Trump says he wants 'very meaningful background checks' for guns

The question is whether the US president be able to get past the powerful gun lobby led by the NRA to make it happen.

    Trump said he thinks he could get the NRA to change its position on some gun controls [File: Lucas Jackson/Reuters]
    Trump said he thinks he could get the NRA to change its position on some gun controls [File: Lucas Jackson/Reuters]

    US President Donald Trump has called for "very meaningful background checks" for gun buyers and said he can sway the powerful National Rifle Association (NRA) towards more stringent controls.

    Trump's remarks on Friday came a week after emotional vigils were held across the United States for 35 victims killed in the most recent mass shootings.

    Trump, speaking to reporters at the White House, said he has a "great relationship" with the NRA - which has resisted gun-control efforts for decades - and thinks he can change their mind on some measures.

    He also said that while many attempts to restrict gun ownership have stalled in Congress in the past "there's never been a president like President Trump."

    The NRA is one of the most powerful lobbies in the US and a frequent donor to Republican politicians. It spent $30.3 million to support Trump's 2016 presidential campaign, according to the Center for Responsive Politics, which tracks campaign spending.

    NRA opposition

    Earlier in the week, the NRA reiterated its opposition to stringent gun control laws, including an expanded background check law that US legislators passed earlier this year.

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    "I think, in the end, Wayne and the NRA will either be there or maybe will be a little bit more neutral and that would be OK too," Trump said, adding that he had spoken to NRA head Wayne LaPierre earlier in the week.

    "I think we can do meaningful, very meaningful background checks. I want to see it happen."

    The comments are considered to be the strongest yet in favour of gun control from Trump.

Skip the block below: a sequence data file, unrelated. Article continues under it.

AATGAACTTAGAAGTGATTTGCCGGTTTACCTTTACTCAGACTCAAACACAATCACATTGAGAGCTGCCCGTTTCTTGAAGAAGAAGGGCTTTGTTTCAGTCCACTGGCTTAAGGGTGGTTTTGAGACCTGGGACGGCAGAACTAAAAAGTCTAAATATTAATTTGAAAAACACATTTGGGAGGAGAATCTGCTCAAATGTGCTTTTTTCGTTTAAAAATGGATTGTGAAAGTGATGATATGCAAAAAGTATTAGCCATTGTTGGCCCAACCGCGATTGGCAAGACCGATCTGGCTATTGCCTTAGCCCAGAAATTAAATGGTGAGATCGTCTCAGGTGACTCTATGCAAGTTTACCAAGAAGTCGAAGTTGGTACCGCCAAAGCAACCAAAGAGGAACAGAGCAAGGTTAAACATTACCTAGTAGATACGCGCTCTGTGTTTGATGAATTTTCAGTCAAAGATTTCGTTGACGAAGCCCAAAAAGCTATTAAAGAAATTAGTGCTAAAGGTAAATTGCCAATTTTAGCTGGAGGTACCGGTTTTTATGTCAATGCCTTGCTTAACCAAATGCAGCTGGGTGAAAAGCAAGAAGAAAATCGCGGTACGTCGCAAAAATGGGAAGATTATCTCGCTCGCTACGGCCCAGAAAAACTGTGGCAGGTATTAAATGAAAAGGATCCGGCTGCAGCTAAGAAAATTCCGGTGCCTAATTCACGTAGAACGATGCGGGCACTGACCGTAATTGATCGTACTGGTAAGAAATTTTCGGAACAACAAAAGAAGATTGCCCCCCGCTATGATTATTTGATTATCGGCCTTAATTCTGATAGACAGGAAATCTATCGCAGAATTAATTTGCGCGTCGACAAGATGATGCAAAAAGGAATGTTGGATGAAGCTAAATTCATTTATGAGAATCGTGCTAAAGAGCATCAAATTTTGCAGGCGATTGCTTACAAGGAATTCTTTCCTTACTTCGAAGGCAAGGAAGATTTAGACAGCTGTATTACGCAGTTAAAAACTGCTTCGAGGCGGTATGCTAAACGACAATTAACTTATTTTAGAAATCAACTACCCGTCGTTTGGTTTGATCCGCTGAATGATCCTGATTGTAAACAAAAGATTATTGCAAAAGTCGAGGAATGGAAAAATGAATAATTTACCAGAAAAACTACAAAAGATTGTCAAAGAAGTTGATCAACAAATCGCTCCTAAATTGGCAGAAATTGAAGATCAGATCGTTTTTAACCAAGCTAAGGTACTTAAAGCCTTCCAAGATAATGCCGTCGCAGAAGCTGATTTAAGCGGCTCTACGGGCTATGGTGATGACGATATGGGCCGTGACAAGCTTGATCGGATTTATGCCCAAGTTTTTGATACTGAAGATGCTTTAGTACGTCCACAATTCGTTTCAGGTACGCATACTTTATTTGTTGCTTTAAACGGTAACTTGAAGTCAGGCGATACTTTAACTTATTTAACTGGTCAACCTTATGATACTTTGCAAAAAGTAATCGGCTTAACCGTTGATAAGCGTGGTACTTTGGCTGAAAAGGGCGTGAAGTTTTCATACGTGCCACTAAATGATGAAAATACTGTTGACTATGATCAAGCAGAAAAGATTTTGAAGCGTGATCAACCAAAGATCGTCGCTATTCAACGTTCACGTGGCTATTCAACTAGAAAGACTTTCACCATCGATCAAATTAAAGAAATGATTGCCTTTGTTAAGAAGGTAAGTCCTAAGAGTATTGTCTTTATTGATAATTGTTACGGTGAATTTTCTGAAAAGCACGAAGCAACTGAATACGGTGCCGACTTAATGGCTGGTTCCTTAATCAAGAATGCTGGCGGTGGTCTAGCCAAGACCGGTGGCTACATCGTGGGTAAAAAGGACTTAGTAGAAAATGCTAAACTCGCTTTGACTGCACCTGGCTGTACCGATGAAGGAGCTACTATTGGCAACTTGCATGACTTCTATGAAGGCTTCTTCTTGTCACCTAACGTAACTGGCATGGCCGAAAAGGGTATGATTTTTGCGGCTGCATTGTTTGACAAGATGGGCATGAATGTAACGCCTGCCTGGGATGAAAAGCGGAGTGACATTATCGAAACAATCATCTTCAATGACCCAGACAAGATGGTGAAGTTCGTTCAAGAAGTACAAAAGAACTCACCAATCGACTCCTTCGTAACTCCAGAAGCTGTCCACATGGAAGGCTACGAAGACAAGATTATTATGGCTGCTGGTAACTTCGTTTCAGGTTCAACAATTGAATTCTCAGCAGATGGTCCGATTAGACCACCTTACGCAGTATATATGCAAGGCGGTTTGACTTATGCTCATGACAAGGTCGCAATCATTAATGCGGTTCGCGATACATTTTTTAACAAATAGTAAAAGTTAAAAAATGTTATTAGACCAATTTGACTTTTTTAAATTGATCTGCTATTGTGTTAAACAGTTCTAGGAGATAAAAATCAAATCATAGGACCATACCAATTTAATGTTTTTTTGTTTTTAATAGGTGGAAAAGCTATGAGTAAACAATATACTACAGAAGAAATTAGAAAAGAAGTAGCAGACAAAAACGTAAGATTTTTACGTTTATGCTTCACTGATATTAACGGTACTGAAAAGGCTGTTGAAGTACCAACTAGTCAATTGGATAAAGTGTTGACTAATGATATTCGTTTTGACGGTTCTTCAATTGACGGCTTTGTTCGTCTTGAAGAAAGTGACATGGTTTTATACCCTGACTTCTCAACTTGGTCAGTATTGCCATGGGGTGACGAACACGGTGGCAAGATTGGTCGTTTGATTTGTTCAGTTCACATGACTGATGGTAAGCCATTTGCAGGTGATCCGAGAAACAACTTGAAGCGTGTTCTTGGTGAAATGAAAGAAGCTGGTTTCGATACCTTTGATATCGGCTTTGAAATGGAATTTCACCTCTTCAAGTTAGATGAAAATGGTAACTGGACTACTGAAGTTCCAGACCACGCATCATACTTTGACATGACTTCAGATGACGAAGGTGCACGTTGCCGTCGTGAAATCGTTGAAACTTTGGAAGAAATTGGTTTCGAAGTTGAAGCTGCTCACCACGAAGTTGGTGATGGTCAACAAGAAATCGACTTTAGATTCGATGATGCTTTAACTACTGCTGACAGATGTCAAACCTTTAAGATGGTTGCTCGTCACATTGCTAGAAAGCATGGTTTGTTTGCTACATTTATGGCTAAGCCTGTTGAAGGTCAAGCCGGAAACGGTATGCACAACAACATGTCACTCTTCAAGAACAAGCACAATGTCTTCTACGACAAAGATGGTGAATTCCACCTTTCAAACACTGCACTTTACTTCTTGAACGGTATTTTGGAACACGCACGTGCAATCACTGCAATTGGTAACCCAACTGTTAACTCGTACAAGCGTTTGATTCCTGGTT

His words stood in stark contrast to those of LaPierre, who, in a rare public statement on Thursday, said the proposed controls "would make millions of law-abiding Americans less safe and less able to defend themselves and their loved ones".

    Trump spoke hours before several top Democratic presidential candidates attended a hastily organised event on gun control in Iowa hosted by prominent gun control groups in the wake of the most recent shootings. 

    Most recent shootings

    On August 3, Patrick Crusius, 21, walked into a Walmart store in El Paso, Texas and opened fire with an AK-47, a semi-automatic rifle, killing 22 people and wounding dozens.

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    Crusius later told investigators he was targeting "Mexicans", according to a report by the Washington Post on Friday. 

    Hours later, Conor Betts, 24, opened fire on a bustling downtown street in Dayton, Ohio, killing nine and wounding at least 26. Police killed Betts at the scene of the shooting.

    Days before the two attacks, a teenager killed three people, including a 6-year-old boy and a 13-year-old girl, in Gilroy, California.

    Last year, pressure from the NRA forced Trump to back down on supporting tighter gun laws, despite national outrage at the fatal shootings of 17 people at a high school in Parkland, Florida.

    Guns, the NRA and Donald Trump

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    Guns, the NRA and Donald Trump

    SOURCE: News agencies